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Ways To Clean Sponges + Tip For Clipping Them

Did you know sponges used for day-to-day wiping up should be sterilized at least every other day? They are nice for scrubbing and wiping up, but make sure to wash them regularly to help prevent spreading grubbies around your home.

HandfulAccording to Simmons Center for Hygiene and Health in the Home:

A sponge that’s been in use for no more than two or three days in a kitchen will harbor millions of bacteria, said Elizabeth Scott, co-director of the Simmons Center for Hygiene and Health in the Home at Simmons College in Boston. That’s a problem, she said, if you pick up the pathogen or a pathogenic E. coli, salmonella or campylobacter.

She added: That means that any time you use one to wipe up a surface you are potentially spreading those pathogens.

Source: NYTimes [1]

Cleaning methods depend on what they’re used for and what chemicals they’re already holding.

Used For Kitchen Counters & Dishes:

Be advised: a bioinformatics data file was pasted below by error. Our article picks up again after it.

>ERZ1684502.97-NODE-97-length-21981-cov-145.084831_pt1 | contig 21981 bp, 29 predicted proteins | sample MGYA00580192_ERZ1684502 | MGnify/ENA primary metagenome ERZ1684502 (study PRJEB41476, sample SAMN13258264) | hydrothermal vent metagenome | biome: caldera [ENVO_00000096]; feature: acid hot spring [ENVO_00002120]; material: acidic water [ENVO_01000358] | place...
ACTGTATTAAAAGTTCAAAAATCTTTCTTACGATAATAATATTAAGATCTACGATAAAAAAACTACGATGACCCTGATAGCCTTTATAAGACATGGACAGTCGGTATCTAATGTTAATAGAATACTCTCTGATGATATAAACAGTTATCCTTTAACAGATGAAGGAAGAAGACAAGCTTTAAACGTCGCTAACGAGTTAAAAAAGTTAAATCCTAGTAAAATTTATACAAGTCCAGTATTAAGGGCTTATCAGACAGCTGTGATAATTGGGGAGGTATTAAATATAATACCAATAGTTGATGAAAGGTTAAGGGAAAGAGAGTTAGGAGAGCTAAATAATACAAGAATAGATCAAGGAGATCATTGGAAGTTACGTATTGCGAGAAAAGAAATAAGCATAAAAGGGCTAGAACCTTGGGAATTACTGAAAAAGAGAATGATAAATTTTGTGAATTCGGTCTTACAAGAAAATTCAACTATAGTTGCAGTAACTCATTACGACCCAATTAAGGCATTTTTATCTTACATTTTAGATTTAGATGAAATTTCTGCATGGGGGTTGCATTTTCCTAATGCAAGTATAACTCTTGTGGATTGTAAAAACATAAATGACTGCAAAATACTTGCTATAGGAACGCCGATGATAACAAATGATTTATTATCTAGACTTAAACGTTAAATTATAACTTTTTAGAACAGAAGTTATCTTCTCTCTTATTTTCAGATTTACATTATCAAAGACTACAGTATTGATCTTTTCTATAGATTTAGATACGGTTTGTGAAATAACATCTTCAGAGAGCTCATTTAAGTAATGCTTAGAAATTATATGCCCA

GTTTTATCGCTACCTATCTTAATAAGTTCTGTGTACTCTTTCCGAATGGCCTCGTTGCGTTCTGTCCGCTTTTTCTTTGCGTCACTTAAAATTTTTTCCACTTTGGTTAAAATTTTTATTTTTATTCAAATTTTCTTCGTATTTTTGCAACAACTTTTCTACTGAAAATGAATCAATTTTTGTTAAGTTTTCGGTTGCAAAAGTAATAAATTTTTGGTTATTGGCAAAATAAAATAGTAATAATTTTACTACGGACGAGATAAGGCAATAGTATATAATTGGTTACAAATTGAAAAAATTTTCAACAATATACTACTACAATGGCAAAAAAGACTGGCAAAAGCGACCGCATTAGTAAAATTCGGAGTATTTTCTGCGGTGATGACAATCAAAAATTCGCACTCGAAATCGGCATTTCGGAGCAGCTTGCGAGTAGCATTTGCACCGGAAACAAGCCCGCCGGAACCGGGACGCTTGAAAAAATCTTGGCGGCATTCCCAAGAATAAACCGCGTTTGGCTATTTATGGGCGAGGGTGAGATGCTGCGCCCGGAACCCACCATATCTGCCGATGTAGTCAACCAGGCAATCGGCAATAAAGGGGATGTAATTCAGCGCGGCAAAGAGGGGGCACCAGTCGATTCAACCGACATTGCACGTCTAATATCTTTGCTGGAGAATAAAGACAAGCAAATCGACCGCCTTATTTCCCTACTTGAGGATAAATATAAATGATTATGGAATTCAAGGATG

Used For Wiping Up Toilets, Bathrooms, Showers & Floors:

Containing Ammonia:

More Methods:

*Soaking and rinsing before tossing in the laundry helps remove most of the hair and grubbies before being tossed with other items in the machine.

Here’s a tip sent in from Margie and it’s a great way to keep those used for nasty jobs separate from your good stuff:

If you are going to use old face cloths, dish cloths, tea towels or sponges as dust rags or for messy cleaning jobs, cut a piece off one corner so they don’t get mixed up with your good items. You’ll recognize them right away.

I have a stash I use just for the bathroom that I wash and store separately, clipping them will be a useful way to know at a glance that these guys didn’t get mixed with the good stash by mistake.

Thanks very much for sharing that Margie!